Cheques to the value of £16,625 were handed over at a recent WI meeting to longstanding Nystagmus Network member, supporter and volunteer, Andrew Black who lives locally and has a grown up son with nystagmus.

The money raised will go towards the charity’s investment in a brand new post-doctoral project in nystagmus research, bringing a new expert into the field, and will help make a huge difference to the future of nystagmus for us all.

Thank you, Shirley and everyone for your inventive promises and generous contributions.

The picture shows Rushbury and Cardington WI chair, Kaye Smith, James, Charlotte, Rhiann and Andrew

Roger stands in his garden.

How amazing is Roger?

In the run up to Nystagmus Awareness Day on 20 June, we’re celebrating all your success stories in our campaign “How amazing are you?”

Here’s a story we just had to share. When Roger contacted us he began by saying “I have enjoyed Nystagmus for nearly 80 years.” We were hooked. Roger went on to describe how nystagmus affects him and he wants to encourage others to do the same so that everyone knows what it’s like. What better way to raise awareness of nystagmus?

Please read Roger’s description of his nystagmus and then scroll down to enter our ‘wobbly week’ competition.

This is me – Maximising minimal vision

What I see depends as much on my brain as my eye defect

My brain constantly makes the best guess about what I see. The smallest visual clue can be enough for me to guess/know what I am looking at.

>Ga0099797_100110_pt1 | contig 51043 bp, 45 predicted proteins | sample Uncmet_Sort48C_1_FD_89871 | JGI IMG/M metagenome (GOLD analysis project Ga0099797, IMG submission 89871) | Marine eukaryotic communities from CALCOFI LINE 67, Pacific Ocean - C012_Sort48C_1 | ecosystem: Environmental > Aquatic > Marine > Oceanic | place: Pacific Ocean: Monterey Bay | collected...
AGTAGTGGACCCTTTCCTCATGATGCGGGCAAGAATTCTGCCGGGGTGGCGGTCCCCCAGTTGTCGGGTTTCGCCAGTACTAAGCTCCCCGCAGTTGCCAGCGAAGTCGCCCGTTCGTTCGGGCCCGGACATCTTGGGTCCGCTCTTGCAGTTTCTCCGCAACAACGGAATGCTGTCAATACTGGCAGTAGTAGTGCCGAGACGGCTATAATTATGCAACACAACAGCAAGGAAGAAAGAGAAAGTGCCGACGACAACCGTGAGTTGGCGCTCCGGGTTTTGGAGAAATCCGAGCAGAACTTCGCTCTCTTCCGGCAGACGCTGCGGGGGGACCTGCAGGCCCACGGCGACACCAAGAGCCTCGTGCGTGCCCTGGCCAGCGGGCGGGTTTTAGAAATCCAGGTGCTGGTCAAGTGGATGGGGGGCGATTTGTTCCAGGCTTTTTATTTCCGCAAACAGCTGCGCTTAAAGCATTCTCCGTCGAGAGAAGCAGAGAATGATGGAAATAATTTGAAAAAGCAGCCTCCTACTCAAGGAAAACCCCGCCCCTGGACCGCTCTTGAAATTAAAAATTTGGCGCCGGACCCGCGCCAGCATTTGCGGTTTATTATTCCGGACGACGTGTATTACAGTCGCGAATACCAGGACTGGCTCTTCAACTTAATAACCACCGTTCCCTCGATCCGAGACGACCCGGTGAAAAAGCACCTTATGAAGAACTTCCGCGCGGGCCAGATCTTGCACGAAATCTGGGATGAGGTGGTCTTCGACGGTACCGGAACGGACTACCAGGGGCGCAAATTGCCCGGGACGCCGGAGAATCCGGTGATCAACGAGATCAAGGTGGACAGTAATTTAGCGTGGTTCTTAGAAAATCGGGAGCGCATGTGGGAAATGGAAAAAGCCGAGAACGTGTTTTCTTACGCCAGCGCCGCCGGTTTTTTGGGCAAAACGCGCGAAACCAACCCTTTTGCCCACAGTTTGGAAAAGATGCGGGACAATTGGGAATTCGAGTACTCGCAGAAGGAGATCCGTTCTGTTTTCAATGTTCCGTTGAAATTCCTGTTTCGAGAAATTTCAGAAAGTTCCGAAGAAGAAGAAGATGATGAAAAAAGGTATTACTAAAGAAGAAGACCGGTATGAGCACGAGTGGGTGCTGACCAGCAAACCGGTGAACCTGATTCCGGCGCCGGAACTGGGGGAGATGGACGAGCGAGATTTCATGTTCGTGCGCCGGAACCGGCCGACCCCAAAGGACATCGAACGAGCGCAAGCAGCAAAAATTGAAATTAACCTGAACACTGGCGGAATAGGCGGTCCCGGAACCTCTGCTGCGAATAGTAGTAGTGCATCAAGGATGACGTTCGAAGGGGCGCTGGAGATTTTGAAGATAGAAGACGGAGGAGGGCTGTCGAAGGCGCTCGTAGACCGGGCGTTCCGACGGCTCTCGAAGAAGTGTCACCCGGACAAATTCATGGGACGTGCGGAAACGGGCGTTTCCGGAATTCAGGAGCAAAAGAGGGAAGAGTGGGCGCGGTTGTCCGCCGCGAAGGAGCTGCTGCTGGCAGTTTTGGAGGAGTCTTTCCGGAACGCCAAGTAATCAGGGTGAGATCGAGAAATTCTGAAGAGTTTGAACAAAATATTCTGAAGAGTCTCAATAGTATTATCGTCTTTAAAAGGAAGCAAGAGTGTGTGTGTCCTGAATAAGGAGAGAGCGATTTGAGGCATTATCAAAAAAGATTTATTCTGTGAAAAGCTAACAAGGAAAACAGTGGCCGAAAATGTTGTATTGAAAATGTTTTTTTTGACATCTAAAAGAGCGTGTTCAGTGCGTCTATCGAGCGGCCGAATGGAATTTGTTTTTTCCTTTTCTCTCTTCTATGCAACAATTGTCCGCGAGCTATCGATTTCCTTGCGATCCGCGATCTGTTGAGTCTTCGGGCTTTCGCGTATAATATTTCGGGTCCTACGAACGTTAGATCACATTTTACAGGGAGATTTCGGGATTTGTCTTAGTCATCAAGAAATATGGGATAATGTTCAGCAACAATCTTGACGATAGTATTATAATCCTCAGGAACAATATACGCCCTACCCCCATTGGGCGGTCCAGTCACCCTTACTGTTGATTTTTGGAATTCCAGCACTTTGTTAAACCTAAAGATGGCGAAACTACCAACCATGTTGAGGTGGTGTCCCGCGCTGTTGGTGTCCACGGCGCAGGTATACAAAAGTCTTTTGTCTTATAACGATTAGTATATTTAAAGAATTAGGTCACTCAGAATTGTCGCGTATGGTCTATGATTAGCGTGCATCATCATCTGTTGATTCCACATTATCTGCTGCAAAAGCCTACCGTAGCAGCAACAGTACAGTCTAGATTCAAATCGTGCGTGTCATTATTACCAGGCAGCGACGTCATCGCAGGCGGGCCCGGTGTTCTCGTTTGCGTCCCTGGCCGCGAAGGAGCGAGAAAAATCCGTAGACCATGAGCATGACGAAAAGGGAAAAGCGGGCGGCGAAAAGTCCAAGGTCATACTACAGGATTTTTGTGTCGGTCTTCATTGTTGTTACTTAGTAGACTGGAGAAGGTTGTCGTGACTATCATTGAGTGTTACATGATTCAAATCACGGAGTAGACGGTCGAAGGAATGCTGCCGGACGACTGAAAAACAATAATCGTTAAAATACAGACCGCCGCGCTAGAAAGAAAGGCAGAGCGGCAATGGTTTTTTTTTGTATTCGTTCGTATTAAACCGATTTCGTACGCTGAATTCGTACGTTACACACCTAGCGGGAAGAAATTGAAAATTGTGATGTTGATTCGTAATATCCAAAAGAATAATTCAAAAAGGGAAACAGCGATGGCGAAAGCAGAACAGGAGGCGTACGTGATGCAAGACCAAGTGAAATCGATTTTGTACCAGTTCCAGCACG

I get tired, looking

It’s hard work with so few clues and so much effort and I get quickly tired trying to sort the detail, especially with reading print and close work.

Camera rules

I see best with the light source behind me without shadow, nothing dazzly in front. I need to move my head a lot to get the delicate focus right.

Colour contrast

If you want to get my attention, choose the colour of the object or word in contrast to the background.

Recognising people

Sorry, but unless I am expecting you, I am likely not to know who you are, even if you are friend or family.

Seeing steps

I might see steps up, but not steps down so please brightly mark step edges if you don’t want to be the cause of my fall.

Changes in light level

Be aware my level of seeing could suddenly change for the worse when moving from one situation to another.

Writing to me

I can read clear bold print this big (24 font) for a little while but not joined up or handwriting.


Sorry I can’t see the expression on your face so please make it clear how you feel.

My turn

I probably won’t know when it is my turn unless you make it clear to me.


Nowadays, I am not at all embarrassed by my sight loss, but as a youngster it was very different.

Seeing Colours

I see colours really well but not shapes and outlines.

Worsening vision

I am conscious my sight is getting worse and I am taking steps to cope with all this.

Close up

Close to my nose and with a powerful magnifying glass, I see more detail.

Dual sensory loss

More and more I experience a kind of sensory bombardment which is quite disturbing.


Inspired by Roger, we’re running a wobbly week competition asking you to describe your nystagmus in just a few words. For a chance to win some fabulous prizes, please enter the competition, here.

If you’d like to share your amazing nystagmus story, please contact us today. To help the Nystagmus Network support even more people to reach their amazing potential, please consider making a donation. Thank you.